IB  Vol.10 No.4 , December 2018
Microeconomic Analysis of Export Credit Program
ABSTRACT
The aim of this paper is to study theoretical aspects of export credit insurance in the framework of microeconomics and analyze the economic impacts of an export credit program on trade flows within a framework of a microeconomic analysis. A multi-country trade model has been developed based on optimization methods and algorithm. For our theoretical analysis, we consider a multi-country trade model when one of countries imports an export good from other countries.

1. Introduction

It is important for creating a multi-pillar economy to increase an export of final products absorbed with science, technology, innovation and knowledge.

There are both financial and non-financial instruments to diversify and support exports and one of the non-financial methods is to develop an export credit insurance.

The study found that 80 - 90 percent of the world’s trade was based on loans and insurance guarantees [1] . From here, export credit insurance is an important instrument for managing risks, and the company has an opportunity to expand its foreign trade.

The “export credit insurance” is the guarantee of repayment of trade receivables in the form of insurance when exporter sells its goods on short-term loans.

The primary purpose of export credit insurance is to make commerce more accessible, mutually beneficial and less risky for businesses.

In our theoretical model, we consider a multi-country trade model where one of countries imports its good from other countries. We assume that there is one tradable good, namely good x. The import demand and export supply functions are analyzed based on utility and profit maximization problems. We assume that there is no production in the importing country and no consumption in the exporting countries with regarding to the tradable good.

2. Import Demand and Export Supply Functions

Assume that the utility function of the importing country is represented by Cobb-Douglas function:

U ( x 1 , x 2 , , x n ) = A x 1 α 1 x 2 α 2 x n α n

where, α i 0 , i = 1 n α i 1 , i = 1 , 2 , , n .

x i ―quantity of export good x from country i, i = 1 , 2 , , n .

Consider the utility maximization problem subject to cost and demand constraints.

max U ( x 1 , x 2 , , x n ) = A x 1 α 1 x 2 α 2 x n α n (1)

i = 1 n p i x i C (2)

i = 1 n x i A (3)

p i ―is a price per unit good for country i, where C is budget, A is a demand of the importing country.

Problem (1)-(3) is concave maximization problem for which Kuhn-Tucker optimality conditions [2] can be written in the following way.

{ L x i = U x i + λ 1 p i + λ 2 = 0 , i = 1 , 2 , , n . λ 1 ( i = 1 n p i x i C ) = 0 , λ 2 ( i = 1 n x i A ) = 0 , λ 1 0 , λ 2 0 , λ 1 + λ 2 > 0 , (4)

where L is the Lagrange function, L = U ( x 1 , x 2 , , x n ) + λ 1 ( p i x i C ) + λ 2 ( x i A ) .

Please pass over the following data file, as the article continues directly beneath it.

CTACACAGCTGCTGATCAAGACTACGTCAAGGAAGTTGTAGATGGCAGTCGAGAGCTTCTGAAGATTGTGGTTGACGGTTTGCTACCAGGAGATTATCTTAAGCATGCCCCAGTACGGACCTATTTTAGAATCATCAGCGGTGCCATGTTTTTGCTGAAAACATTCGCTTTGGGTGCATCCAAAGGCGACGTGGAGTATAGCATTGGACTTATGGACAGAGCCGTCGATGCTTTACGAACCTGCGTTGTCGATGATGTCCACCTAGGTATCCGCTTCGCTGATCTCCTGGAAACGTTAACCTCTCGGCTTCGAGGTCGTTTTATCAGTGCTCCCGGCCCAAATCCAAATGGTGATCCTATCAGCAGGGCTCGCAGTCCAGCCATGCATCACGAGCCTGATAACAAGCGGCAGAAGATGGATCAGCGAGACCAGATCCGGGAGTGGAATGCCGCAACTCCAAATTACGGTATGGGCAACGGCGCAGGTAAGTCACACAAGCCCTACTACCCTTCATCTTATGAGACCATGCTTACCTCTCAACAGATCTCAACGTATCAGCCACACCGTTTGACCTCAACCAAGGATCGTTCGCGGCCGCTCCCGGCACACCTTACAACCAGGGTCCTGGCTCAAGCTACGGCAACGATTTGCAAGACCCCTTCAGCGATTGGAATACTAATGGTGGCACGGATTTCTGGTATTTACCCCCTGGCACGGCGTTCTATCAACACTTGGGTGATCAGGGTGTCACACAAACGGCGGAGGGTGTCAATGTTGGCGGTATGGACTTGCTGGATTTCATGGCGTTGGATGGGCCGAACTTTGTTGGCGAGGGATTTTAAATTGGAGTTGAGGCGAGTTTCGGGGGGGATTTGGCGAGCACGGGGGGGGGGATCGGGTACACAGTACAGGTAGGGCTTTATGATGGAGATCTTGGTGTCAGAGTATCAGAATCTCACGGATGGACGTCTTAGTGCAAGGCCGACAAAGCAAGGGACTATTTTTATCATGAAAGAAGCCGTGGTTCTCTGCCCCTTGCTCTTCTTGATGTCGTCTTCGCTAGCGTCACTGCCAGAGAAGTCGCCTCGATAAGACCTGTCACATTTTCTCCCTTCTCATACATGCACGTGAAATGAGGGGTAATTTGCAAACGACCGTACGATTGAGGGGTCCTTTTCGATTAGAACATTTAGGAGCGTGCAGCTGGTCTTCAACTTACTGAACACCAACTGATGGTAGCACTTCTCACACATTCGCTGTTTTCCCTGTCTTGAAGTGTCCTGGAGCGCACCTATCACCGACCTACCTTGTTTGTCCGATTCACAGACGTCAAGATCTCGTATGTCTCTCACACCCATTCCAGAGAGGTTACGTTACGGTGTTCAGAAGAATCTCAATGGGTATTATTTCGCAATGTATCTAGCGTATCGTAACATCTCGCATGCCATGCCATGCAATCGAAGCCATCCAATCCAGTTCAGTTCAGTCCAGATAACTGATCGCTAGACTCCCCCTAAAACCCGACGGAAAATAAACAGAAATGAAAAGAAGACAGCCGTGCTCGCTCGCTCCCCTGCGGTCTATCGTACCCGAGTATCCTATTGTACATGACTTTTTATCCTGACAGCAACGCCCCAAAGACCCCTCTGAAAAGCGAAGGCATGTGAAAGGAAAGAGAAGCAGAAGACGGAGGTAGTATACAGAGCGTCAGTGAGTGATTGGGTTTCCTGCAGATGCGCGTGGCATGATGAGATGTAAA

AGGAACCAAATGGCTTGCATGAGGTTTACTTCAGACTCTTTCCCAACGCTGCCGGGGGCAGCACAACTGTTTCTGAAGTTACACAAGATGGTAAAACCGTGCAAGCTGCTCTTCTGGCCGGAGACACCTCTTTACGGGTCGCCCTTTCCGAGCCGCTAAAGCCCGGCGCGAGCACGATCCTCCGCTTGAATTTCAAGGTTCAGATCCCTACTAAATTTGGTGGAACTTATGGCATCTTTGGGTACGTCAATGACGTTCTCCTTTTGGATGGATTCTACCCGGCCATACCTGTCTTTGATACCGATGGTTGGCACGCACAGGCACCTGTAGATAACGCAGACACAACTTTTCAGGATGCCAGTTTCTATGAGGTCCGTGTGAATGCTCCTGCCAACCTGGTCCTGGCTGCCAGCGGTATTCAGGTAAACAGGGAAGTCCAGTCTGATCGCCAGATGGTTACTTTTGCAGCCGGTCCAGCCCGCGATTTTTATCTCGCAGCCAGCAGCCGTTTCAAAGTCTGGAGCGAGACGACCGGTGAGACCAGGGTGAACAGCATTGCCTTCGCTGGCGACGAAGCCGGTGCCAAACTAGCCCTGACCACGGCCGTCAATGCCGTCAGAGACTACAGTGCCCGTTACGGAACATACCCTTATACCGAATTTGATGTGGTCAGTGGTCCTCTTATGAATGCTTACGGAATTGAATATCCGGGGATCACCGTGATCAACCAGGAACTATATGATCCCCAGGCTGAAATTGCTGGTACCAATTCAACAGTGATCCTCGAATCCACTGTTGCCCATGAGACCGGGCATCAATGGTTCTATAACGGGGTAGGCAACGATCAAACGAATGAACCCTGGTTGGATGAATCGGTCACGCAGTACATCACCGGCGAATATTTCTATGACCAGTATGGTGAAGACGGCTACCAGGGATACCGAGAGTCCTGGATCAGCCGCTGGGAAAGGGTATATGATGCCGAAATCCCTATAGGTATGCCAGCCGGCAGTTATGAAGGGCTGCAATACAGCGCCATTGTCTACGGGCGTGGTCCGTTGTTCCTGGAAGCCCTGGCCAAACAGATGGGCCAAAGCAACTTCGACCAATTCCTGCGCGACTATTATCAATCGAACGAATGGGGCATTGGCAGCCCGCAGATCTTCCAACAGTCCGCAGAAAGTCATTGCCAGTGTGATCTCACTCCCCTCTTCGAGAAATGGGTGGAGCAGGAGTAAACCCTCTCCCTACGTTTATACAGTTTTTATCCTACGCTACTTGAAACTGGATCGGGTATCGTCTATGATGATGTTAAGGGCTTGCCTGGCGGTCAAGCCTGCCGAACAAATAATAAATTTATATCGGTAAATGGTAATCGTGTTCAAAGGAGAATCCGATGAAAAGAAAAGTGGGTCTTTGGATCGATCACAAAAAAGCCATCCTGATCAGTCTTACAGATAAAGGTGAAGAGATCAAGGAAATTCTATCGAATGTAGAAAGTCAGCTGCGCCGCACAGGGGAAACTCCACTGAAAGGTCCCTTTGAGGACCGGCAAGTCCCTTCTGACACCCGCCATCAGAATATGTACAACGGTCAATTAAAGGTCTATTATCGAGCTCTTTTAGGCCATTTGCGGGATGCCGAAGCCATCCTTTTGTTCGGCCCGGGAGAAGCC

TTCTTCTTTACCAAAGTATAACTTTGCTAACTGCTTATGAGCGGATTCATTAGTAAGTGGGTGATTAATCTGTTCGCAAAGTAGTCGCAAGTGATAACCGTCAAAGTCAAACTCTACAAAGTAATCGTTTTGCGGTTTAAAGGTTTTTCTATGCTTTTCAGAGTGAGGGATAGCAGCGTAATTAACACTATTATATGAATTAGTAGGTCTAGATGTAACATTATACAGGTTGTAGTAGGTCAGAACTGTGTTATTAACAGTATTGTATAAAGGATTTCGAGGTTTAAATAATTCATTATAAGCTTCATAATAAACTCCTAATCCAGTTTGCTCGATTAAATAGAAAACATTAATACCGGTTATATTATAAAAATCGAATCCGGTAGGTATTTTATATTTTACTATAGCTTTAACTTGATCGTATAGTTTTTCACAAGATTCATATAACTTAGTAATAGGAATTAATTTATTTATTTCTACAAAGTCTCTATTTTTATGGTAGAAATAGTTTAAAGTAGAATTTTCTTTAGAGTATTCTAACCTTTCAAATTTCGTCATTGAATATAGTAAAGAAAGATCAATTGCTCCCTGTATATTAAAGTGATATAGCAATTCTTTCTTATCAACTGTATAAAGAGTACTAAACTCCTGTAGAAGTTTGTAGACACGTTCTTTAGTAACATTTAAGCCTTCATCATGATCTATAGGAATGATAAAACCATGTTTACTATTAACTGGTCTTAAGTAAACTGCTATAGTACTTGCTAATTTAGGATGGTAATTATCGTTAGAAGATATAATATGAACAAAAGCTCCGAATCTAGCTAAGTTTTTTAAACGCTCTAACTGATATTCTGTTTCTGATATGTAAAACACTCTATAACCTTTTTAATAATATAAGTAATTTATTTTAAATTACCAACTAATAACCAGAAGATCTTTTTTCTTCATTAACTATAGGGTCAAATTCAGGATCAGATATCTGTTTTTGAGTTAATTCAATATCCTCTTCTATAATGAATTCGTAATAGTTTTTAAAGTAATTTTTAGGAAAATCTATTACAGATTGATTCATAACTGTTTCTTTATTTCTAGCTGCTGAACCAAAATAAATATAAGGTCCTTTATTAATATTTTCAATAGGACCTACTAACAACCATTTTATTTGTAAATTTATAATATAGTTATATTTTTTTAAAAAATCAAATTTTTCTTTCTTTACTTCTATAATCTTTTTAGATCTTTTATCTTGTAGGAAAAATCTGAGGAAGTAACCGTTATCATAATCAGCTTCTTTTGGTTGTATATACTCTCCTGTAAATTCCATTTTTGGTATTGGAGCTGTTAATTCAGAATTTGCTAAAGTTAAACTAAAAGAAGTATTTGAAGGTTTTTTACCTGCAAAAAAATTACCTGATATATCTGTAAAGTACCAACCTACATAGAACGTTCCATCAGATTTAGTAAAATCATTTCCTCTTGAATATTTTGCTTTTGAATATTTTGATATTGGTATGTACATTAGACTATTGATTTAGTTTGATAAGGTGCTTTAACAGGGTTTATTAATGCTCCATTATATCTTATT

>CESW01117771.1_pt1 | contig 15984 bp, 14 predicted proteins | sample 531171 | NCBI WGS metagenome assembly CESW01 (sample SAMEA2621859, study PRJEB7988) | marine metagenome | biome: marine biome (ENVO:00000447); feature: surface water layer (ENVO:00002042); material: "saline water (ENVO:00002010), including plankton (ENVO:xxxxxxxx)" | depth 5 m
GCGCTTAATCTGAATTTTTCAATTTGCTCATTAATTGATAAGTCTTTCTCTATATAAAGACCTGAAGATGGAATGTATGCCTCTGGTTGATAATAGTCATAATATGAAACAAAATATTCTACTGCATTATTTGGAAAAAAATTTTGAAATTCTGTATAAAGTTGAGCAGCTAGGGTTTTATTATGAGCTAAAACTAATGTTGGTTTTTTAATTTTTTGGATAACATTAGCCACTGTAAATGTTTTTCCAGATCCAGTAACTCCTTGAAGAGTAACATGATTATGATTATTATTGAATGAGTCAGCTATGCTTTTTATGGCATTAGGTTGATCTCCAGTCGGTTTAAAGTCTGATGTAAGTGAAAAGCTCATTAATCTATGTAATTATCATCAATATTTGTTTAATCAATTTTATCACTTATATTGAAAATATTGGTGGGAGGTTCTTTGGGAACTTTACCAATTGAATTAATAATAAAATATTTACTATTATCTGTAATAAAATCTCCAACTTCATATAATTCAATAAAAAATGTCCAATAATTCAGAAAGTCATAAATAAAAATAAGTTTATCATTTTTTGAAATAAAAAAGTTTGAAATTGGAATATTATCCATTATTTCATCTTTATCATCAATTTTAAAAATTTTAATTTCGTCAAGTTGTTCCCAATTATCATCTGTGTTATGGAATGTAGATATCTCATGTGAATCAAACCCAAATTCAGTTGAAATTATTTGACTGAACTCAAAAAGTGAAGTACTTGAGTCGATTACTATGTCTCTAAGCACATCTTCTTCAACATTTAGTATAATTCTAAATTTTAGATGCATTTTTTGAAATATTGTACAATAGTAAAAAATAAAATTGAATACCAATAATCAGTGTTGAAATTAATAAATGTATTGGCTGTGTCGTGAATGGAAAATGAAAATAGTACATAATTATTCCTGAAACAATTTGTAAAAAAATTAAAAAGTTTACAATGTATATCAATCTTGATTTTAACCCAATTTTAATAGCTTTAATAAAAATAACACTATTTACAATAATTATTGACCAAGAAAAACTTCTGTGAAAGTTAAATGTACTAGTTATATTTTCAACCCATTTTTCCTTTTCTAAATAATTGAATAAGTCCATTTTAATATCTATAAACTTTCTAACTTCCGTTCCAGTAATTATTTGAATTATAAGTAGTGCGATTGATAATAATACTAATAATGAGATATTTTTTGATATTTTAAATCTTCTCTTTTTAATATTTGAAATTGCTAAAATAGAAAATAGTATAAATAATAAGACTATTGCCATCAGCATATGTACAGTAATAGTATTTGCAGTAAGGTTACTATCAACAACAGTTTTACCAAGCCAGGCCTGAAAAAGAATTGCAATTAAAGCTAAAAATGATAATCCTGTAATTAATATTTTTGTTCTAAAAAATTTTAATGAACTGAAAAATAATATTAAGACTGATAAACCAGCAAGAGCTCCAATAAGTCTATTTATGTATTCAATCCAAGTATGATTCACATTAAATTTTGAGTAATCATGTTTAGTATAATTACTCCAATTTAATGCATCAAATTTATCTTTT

It is hard to solve the system (4) of nonlinear equations and inequalities. That is why in order to solve problem (1)-(3), we need to apply an optimization method, for instance, the conditional gradient method. Before we write the algorithm of this method, we introduce the following notation. Denote by D a set of feasible solutions of problem (1)-(3).

D = { x R n | i = 1 n p i x i C , i = 1 n x i A , x i 0 , i = 1 , n ¯ } .

It is clear that the set D is convex. Also, the gradient of the function U is as follows:

U ( x ) = U x = ( U x 1 , U x 2 , , U x n ) ,

where

U x i = A x 1 α 1 x 2 α 2 ( α i x i α i 1 ) x n α n , i = 1 , 2 , (5)

Now we are ready to formulate the algorithm of the conditional gradient method [2] .

Algorithm CGM

Step 1. Choose a feasible point x k in D, k : = 0 .

Step 2. Compute the gradient of the function U at x k by Formula (5).

Step 3. Solve the following linear programming problem

max x D U ( x k ) , x .

Let x ¯ k be a solution to this problem, i.e.

U ( x k ) , x ¯ k = max x D U ( x k ) , x .

Step 4. Denote by η k the value

η k = U ( x k ) , x ¯ k x k .

Step 5. If η k = 0 . Then x k is a solution to problem (1)-(3) and stop. Otherwise, go to the next step.

Step 6. Construct the direction h k :

h k = x ¯ k x k .

Step 7. Choose α k from the condition

U ( x k + α k h k ) > U ( x k ) ,

0 < α k < 1 .

Step 8. Construct a next approximation point x k + 1 as

x k + 1 = x k + α k h k and set k : = k + 1 , go to step 2.

A convergence of the algorithm is given by the following statement.

Theorem [2] . Assume that the gradient U ( x ) satisfies the Lipschitz condition on D with a constant L, i.e.

U ( x ) U ( y ) L x y , L > 0 , x , y D

Let x 0 be an arbitrary feasible point of D. Then a sequence { x k } constructed by Algorithm CGM converges to a solution of problem (1)-(3), that is

lim k U ( x k ) = max x D U ( x ) .

3. Export Supply Function

In order to obtain the supply function of the exporting country, we need to solve the profit maximization problem.

Assume that the firm of exporting country produces a single output x i using several inputs. Suppose that their short-run variable costs are defined as a cubic function of the form.